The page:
Spine Health: How To Take Care of Your Spine

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People spend a lot of time and money taking care of their body. Many people join gyms or fitness centers in an effort to get stronger and spend money on healthier, high-quality food.

A healthy lifestyle does require sacrifice and hard work, but when we stick to our goals, we feel better. In many ways, routine exercise and a balanced diet are the backbones of health and wellness.

But what about our actual backbone? In the conversation surrounding health and wellness, we can’t neglect the importance of spine health. Our movement and overall quality of life depend on it.

The Spine and Its Function

Millions of people visit their doctor’s office with pain complaints every year in the United States. By far, one of the most prevalent pain complaints is back pain, notably lower back pain.

This is not just true in the United States, lower back pain causes more global disability than any other condition. Unfortunately, back pain is often associated with the prevalence of opioid prescription, which can present its own unique challenges, namely dependency.

While chronic pain can have a variety of causes, from injury to spine conditions, spine health does have a big role to play.

Spine Anatomy

The spine, sometimes referred to as the backbone, is the central support system of your body. It is composed of various structural segments and connects to your musculoskeletal system, helping keep you upright and mobile.

Let’s take a quick look at spine anatomy.


Your spinal column is composed of small bones called vertebrae stacked on top of one another (33 vertebrae in total). This column consists of five segments:

  • Cervical spine (neck)
  • Thoracic spine (middle back)
  • Lumbar vertebrae (lower back)
  • Sacrum (connects to the hips)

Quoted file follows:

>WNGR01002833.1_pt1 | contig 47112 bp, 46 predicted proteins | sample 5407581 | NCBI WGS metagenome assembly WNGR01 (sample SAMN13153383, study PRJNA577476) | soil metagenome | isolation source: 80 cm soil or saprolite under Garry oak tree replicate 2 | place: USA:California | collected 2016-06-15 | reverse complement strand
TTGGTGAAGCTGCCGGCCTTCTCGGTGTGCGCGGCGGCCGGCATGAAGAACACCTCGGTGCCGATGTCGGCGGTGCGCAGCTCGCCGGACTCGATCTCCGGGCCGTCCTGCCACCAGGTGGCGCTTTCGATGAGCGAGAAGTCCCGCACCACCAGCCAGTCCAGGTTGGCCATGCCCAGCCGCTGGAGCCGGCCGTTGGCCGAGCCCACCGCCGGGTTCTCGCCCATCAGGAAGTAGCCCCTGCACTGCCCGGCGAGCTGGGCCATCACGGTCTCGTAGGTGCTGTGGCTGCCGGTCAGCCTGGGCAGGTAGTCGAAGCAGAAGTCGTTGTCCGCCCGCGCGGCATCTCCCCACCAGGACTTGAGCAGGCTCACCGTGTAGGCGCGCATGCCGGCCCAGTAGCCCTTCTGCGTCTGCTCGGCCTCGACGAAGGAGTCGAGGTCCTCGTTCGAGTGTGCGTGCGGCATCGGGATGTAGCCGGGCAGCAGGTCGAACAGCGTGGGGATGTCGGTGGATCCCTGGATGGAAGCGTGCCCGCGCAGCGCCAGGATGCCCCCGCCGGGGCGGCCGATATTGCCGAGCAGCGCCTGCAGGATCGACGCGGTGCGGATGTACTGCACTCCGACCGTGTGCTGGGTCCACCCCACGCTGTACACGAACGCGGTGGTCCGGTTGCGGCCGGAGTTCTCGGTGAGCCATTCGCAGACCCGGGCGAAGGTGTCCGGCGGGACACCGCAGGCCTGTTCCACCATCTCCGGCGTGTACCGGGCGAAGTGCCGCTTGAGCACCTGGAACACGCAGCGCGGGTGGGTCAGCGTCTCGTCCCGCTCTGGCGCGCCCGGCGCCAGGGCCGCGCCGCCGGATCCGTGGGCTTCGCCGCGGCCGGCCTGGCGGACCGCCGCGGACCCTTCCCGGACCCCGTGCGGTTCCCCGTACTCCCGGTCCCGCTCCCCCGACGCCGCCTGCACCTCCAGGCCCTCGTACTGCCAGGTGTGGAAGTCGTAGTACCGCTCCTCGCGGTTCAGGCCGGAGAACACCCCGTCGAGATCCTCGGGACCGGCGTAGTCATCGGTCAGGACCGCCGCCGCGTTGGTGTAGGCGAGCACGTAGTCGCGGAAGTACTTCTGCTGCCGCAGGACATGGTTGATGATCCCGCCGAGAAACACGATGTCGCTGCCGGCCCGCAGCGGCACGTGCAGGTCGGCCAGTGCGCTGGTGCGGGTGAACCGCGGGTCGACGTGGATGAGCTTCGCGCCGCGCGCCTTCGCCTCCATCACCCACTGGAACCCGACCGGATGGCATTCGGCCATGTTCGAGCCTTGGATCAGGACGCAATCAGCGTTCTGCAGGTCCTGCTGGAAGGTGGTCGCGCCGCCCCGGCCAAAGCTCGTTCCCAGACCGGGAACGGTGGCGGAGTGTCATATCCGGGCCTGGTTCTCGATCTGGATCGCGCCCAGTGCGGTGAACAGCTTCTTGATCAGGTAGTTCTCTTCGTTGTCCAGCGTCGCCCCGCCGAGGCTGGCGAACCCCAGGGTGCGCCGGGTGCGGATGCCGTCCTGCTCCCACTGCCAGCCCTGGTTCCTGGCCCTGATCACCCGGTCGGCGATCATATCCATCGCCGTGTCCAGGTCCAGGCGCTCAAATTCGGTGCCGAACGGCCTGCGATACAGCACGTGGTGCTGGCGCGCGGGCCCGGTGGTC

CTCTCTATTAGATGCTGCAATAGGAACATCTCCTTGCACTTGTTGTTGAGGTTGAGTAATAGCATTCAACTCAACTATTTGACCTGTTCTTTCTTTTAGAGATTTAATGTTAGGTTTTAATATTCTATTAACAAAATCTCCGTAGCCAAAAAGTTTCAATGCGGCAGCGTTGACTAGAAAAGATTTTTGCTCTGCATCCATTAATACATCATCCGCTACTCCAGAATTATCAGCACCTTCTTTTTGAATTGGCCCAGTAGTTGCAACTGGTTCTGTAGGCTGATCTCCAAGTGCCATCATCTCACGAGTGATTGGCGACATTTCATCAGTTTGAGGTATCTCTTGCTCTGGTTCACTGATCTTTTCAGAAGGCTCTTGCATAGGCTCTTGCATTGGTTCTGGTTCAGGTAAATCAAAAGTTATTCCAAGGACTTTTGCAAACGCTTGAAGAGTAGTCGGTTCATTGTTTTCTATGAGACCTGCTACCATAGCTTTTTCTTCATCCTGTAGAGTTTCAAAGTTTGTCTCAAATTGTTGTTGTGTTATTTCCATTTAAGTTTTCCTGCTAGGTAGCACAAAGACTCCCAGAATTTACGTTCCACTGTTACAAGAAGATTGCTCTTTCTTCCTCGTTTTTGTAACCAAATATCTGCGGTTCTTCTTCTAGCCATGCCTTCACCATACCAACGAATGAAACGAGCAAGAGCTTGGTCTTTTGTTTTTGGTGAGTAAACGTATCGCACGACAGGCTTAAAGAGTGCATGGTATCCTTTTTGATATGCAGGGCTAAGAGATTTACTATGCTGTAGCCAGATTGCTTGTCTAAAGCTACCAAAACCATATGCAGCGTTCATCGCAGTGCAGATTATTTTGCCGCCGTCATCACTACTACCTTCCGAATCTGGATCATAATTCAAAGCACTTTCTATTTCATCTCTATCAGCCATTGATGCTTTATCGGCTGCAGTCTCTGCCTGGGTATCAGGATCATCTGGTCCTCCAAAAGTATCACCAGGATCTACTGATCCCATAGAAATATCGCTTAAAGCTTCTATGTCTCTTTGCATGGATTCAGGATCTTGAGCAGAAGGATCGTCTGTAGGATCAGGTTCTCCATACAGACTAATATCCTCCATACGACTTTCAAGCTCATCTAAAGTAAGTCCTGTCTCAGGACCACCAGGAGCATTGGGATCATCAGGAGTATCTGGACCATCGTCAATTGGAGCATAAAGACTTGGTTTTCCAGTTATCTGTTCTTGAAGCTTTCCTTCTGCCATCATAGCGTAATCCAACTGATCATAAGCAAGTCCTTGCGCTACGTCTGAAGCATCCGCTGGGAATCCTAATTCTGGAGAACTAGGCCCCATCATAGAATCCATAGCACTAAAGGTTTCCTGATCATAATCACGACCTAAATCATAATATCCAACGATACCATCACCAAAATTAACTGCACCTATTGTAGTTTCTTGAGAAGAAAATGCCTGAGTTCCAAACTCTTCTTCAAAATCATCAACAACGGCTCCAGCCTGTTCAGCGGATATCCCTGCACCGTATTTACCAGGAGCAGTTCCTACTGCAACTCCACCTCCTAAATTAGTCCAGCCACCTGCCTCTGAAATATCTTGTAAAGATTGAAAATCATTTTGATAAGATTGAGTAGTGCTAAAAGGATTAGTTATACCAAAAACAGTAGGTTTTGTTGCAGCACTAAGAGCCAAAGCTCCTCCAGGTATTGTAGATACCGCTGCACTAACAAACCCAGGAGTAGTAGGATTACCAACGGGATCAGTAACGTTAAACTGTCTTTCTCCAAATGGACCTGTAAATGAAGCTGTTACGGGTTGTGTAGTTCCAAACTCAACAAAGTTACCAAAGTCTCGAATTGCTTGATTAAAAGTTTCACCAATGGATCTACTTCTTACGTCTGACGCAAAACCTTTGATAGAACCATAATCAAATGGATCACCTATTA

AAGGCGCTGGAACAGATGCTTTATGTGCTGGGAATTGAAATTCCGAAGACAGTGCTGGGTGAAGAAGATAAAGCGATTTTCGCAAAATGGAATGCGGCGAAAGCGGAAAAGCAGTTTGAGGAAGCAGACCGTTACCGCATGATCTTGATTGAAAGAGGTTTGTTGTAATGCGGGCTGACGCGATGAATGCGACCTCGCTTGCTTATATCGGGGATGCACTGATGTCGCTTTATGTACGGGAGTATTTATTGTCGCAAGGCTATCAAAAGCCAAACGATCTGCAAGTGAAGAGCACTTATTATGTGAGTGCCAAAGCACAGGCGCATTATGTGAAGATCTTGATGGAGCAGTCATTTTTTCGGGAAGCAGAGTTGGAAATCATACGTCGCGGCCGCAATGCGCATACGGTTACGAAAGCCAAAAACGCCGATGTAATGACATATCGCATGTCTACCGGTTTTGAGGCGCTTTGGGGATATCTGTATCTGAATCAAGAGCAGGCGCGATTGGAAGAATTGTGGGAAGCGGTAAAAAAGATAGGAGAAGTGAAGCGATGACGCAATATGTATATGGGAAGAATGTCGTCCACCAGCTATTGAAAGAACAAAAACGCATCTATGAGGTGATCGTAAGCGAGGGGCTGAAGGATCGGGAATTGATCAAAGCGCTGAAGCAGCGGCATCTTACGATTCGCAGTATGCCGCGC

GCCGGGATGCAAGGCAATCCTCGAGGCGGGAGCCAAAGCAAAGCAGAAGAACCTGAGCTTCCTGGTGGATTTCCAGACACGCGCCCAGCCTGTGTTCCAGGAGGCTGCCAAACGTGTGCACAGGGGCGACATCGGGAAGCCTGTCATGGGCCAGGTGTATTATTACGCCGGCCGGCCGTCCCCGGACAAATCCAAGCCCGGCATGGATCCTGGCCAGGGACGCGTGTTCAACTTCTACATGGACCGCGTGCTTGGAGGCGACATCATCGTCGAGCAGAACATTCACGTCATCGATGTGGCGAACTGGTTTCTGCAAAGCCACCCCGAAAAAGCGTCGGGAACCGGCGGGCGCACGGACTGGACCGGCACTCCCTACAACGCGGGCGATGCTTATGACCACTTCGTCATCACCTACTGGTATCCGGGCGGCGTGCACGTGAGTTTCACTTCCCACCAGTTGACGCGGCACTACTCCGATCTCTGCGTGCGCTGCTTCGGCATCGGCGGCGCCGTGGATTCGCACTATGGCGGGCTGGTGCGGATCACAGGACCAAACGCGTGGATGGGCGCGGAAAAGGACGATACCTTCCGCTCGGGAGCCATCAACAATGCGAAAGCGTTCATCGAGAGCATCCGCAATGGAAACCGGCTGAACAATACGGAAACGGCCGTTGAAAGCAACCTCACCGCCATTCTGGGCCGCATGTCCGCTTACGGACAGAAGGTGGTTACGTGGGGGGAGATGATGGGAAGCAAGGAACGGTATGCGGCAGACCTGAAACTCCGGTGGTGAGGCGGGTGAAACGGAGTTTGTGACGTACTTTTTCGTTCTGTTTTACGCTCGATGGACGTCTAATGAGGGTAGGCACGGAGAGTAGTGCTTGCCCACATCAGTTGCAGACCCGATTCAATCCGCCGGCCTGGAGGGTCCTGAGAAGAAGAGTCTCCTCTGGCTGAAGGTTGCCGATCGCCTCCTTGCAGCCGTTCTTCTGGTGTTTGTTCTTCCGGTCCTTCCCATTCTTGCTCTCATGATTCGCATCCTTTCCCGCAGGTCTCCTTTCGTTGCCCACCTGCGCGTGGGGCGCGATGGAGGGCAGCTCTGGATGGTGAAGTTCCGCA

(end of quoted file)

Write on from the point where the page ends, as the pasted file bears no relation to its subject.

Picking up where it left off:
• Coccyx (tailbone)


Made of slick connective tissue or cartilage, spinal joints allow your vertebrae to move freely against one another. They help provide stability and flexibility in the spine.


Your spine also has flat, round cushions between your vertebrae. These are known as intervertebral discs. These act as shock absorbers for your spine. Herniated disks are a major culprit when it comes to chronic back pain.

Spinal Cord and Spinal Nerves

Housed within your spinal column, the spinal cord is composed of various branch nerves that travel from your brain down to your lower back. This relays messages between your muscles and your brain. In fact, issues with the sciatic nerve are another common reason for back pain complaints.

Ligaments and Muscles 

Connected to the vertebrae are ligaments. Ligaments help stabilize the spine along with muscles that support the back and allow for movement.

Functions of a Healthy Spine

The spine is the starting point of most essential movements of the body. The spine has three primary functions:

  • The spine protects your spinal cord and spinal nerve roots from injury.
  • The spine provides the structural foundation to maintain balance and posture, especially in the upper body.
  • The spine allows you to move and provides flexible motion for sitting, standing, twisting, walking, running, bending, and more.

In short, a healthy spine is essential for everyday life. This includes the mundane tasks of the day — and the fun ones. When it is injured, you can expect limited mobility and pain.